FIG. 24 is a diagrammatic illustration showing the origins of a visual parallax effect that exists without the corrective features of the invention;
FIG. 25 is a diagrammatic plan view illustrating the principle of operation of the lenticulated surfaces of the invention;
FIG. 26 is a diagrammatic front elevational view of the box system of FIG. 2 shown with additional elements to illustrate the importance of alignment of informational material with the longitudinal axes of the lenticulated surfaces of the invention;
FIG. 27 is a diagrammatic perspective view of another embodiment of the invention showing a plurality of lenticulated surfaces carried on the front cover of an inventive box system to display various information which may be carried on the front surface of a compact disc or disc holder, rather than on a card insert as in other embodiments; and
FIG. 28 is a an enlarged, diagrammatic elevational cross-section of a fragment of an alternate embodiment similar in concept to the box system of FIG. 27.
BACKGROUNDReference is now made to FIG. 1 which shows a stack of flat storage and display box systems for compact discs. The stack is generally designated at 10 and comprises a plurality of individual boxes 12, 14, 16, and 18, which are all identical and of conventional design for storing and displaying compact discs (CDs) such as those for recording and playing back audio information. However, it will be understood that other forms of information such as data, video, multimedia, or graphics could just as easily be recorded on such CDs.
As best seen in FIGS. 2 and 3, each compact disc box system, considering box 14 as exemplary, comprises the following major components: a front cover 20, a rear base 22, a compact disc carrier or holder 24, an informational booklet 26, which typically carries printed graphical and textual information describing the recorded contents of the box, a compact disc 28 which bears recorded information, and a folded printed insert card 30, which typically carries a shortened textual and graphic description of the contents of the recorded information.
Front cover 20, rear base 22, and disc holder 24 are all injection molded of a suitable plastic with a wall thickness of about 1.2 mm. Overall, each box measures about 142 mm in their closed state.
Typically, front cover 20 and rear base 22 are transparent and molded of styrene or polycarbonate, while disc holder 24 may be made of either transparent or opaque plastic, colored as desired.
Referring now to FIG. 3, it can be seen that front cover 20 comprises a front flat panel 32 which has upper and lower raised edges 34 and 36, respectively. Upper raised edge 34 has a pair of spaced apart tabs, 38 and 40, extending outwardly therefrom while lower raised edge 36 is provided with a similar pair of tabs, 42, and 44. Tabs, 38 to 44, are configured and arranged to have corresponding edges of booklet 26 slide underneath them to retain it with its front surface against the rear surface of transparent front cover panel 32. In this manner, information carried on the front page of booklet 26, such as the title and artist’s name for an audio disc, can be clearly seen through the front surface of front cover 20. Booklet 26 is automatically inserted into the space or “pocket” formed between the rear surface to the front cover 20 and the oppositely facing surfaces of the tabs. This is achieved through the use of high speed equipment designed especially for this purpose and widely available throughout the industry. Part of this invention, as will be seen, is to provide informational inserts, like booklets, that are adapted for use with such high speed equipment while having features particularly suitable to other purposes of the invention.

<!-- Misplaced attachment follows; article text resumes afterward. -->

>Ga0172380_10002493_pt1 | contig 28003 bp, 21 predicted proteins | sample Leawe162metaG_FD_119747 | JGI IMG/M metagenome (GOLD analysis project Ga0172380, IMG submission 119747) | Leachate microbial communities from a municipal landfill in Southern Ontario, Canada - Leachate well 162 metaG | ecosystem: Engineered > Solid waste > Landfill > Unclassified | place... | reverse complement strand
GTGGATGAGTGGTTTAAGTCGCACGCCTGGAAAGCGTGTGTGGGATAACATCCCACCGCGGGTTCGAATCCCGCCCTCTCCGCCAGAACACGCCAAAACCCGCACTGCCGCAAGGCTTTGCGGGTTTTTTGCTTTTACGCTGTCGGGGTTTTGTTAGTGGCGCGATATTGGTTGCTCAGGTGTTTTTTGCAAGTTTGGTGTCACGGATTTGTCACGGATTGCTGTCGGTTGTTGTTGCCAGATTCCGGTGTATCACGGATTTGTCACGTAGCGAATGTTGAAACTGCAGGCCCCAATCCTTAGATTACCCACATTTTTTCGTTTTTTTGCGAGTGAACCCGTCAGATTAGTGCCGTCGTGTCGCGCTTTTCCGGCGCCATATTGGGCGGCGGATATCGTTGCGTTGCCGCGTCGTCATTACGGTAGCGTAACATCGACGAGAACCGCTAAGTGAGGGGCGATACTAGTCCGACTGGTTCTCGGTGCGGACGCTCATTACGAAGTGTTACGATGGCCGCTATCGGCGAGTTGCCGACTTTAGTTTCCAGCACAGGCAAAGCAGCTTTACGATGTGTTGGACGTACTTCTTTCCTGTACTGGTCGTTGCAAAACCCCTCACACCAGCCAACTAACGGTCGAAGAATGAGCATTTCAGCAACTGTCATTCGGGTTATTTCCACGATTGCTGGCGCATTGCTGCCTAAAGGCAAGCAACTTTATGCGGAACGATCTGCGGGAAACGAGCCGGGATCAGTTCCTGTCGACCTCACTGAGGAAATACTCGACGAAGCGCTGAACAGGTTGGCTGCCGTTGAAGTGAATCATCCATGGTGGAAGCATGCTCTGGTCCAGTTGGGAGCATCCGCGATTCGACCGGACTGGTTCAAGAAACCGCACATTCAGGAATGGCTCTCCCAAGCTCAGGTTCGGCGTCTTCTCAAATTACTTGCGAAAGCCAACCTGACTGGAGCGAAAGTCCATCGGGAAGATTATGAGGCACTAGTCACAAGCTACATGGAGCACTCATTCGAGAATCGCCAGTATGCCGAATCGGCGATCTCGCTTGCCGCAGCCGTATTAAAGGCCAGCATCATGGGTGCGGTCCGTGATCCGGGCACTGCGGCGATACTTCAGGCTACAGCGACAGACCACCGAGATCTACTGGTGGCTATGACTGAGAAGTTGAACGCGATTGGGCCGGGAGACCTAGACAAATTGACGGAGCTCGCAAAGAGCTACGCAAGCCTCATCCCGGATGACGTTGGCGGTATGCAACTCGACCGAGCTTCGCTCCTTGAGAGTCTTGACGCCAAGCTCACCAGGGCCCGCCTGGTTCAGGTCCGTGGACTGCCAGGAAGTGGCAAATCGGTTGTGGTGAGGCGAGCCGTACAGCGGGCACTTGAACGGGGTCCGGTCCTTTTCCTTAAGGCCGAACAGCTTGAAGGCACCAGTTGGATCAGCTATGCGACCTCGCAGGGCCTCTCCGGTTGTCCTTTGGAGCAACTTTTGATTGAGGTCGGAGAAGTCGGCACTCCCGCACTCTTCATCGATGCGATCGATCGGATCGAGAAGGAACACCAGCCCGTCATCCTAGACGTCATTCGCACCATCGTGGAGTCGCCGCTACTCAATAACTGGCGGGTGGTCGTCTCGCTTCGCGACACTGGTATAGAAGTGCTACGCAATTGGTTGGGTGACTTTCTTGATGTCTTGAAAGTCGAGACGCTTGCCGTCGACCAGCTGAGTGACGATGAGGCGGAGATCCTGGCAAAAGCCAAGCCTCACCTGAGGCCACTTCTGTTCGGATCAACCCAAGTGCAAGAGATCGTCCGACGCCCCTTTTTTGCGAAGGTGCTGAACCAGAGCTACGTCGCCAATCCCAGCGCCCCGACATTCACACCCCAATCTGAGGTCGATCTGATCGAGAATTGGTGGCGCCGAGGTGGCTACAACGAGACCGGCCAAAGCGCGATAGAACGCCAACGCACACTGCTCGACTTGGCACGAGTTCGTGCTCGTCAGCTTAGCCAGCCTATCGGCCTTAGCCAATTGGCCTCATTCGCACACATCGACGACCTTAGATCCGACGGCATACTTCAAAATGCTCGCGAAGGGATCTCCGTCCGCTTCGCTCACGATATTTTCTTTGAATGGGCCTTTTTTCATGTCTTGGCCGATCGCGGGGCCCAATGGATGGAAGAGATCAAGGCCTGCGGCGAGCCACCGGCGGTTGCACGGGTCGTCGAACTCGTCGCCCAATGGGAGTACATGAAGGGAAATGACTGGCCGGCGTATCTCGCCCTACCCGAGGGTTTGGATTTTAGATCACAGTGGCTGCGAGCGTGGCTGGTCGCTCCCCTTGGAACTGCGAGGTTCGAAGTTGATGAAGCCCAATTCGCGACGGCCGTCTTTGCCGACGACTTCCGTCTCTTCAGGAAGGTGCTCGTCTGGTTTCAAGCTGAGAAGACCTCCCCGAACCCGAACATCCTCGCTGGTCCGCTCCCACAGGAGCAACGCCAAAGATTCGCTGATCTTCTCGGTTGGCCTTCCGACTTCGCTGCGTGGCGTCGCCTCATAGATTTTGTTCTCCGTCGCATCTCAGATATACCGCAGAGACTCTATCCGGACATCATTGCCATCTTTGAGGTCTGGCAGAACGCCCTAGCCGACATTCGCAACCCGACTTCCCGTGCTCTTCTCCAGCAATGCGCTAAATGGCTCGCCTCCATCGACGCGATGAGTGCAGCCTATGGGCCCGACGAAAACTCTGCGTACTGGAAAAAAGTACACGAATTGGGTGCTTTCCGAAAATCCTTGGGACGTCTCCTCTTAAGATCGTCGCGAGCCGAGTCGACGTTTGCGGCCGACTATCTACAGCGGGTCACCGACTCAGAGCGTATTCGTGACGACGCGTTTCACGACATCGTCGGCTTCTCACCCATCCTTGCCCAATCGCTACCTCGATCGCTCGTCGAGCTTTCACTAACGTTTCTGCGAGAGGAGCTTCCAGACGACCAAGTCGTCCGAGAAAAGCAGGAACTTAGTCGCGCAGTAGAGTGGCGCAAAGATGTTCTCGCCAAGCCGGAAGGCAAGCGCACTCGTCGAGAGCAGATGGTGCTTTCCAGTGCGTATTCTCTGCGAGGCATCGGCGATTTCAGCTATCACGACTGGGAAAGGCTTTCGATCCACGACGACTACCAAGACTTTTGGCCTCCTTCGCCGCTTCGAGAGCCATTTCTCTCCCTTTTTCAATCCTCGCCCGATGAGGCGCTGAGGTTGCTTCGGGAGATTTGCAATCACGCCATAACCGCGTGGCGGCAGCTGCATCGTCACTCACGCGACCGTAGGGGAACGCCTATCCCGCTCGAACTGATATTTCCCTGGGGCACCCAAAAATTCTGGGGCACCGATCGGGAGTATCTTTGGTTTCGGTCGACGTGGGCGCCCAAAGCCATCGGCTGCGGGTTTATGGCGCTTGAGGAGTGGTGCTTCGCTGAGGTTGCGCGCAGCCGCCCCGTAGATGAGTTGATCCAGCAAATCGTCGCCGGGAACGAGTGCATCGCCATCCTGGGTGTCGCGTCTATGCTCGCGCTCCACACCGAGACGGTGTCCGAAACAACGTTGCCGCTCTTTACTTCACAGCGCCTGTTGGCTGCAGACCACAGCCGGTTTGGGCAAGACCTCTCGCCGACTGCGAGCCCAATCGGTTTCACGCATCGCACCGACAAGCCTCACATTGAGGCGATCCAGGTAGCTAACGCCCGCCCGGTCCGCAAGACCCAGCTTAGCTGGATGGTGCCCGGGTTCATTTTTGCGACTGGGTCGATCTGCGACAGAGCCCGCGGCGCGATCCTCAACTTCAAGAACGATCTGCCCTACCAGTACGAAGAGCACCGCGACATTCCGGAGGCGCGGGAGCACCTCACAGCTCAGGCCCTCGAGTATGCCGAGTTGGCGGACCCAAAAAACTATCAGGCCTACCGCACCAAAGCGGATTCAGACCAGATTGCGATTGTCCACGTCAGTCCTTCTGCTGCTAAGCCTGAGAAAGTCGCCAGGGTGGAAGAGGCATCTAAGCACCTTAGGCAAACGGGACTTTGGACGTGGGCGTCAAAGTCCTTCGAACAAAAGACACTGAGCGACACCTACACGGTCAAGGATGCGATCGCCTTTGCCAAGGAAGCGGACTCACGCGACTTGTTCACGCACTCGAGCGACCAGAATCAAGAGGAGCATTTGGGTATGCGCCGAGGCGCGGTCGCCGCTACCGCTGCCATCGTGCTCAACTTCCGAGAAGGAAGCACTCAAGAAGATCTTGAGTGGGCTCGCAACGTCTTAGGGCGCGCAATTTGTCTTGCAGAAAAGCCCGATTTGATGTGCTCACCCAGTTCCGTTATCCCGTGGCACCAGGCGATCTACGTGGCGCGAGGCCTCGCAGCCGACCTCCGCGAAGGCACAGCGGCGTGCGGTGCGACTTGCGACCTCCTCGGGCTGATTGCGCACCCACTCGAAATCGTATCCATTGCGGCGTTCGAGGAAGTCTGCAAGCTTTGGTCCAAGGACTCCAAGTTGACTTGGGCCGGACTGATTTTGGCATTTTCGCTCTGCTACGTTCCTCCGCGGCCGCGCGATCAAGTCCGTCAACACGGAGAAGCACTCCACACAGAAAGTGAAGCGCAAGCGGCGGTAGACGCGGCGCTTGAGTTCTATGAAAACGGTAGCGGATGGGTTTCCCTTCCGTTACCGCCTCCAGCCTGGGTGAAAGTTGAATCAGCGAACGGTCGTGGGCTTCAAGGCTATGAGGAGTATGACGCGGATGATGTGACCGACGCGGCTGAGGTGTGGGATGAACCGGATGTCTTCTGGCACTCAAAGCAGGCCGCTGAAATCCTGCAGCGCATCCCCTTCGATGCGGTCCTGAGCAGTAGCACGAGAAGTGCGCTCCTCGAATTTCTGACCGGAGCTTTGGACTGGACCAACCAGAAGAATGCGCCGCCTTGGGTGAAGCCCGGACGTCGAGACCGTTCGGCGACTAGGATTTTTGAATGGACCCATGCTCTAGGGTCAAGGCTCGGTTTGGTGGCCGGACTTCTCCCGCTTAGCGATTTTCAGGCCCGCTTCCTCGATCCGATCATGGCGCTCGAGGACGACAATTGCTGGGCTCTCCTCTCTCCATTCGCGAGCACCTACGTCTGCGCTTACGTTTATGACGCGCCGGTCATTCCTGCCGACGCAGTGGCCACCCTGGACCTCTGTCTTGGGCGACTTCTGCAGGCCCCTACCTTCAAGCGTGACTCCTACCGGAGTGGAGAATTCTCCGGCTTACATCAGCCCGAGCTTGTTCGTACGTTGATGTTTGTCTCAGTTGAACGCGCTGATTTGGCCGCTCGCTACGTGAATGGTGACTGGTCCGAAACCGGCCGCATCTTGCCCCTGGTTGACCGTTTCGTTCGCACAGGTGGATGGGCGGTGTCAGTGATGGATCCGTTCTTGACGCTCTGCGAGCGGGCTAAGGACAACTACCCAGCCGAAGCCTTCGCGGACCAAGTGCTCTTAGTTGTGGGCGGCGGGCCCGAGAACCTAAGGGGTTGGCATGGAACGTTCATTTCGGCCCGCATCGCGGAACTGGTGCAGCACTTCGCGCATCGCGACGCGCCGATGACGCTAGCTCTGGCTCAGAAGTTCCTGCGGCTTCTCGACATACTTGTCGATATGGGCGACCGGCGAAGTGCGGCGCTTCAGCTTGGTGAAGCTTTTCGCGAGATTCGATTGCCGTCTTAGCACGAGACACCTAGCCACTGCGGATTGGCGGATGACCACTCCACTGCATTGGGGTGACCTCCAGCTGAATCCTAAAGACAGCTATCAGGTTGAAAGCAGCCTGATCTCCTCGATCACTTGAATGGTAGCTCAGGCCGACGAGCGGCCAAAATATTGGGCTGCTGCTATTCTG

Rear base 22 also has a transparent flat panel that is designated as 46. Extending outwardly from flat panel 46 are a plurality of raised edge sections 48, 50, 52, and 54. Raised edge sections, 48 and 52, are provided with shallow circularly symmetric holes that cooperate with short complementarily configured posts on the back end of front cover upper and lower edge, 34 and 36, respectively, to provide a pair of pivots, 51 and 53, respectively. Pivots, 51 and 53, permit front cover 20 and rear base 22 to be hingedly connected to one another for movement between open and closed positions.
Folded insert 30 comprises a flat panel section 80 and two raised end edges 82 and 84, all of which can carry printed textual or graphical information. Typically, edges 82 and 84 carry just textual information.
During the assembly of a typical box storage and display system, insert 30 is usually automatically placed in rear base 22 with its information bearing section 80 against the rear surface of transparent flat panel 46 so that it can be readily perceived from the opposite surface by a CD user or customer.
In this connection, the information carried on raised edges 82 and 84 can be seen, respectively, through left and right edges, 83 and 85, respectively, of rear base 22. Left edge 83 in this instance corresponds to the hinge edge of a typical box system.
Compact disc holder 24 functions to retain insert card 30 flush with the rear surface of rear base flat panel 46 and to retain a compact disc in place. For these purposes, disc holder 24 comprises a circular tray section 66 with a flexible hub 64. Extending above circular tray section 66 are four raised edge sections, 68, 70, 72, and 74, located at the four corners of disc holder 24 and shaped to provide a rim for protecting the peripheral edges of a compact disc.
Each raised edge section, 68-72, includes raised dimples (only two shown), such as those at 69 and 71, that are adapted to be snap-fitted with corresponding tab section detent holes, 56-62, in rear base 22. In this manner disc holder 24 snaps into and is retained in rear base 22.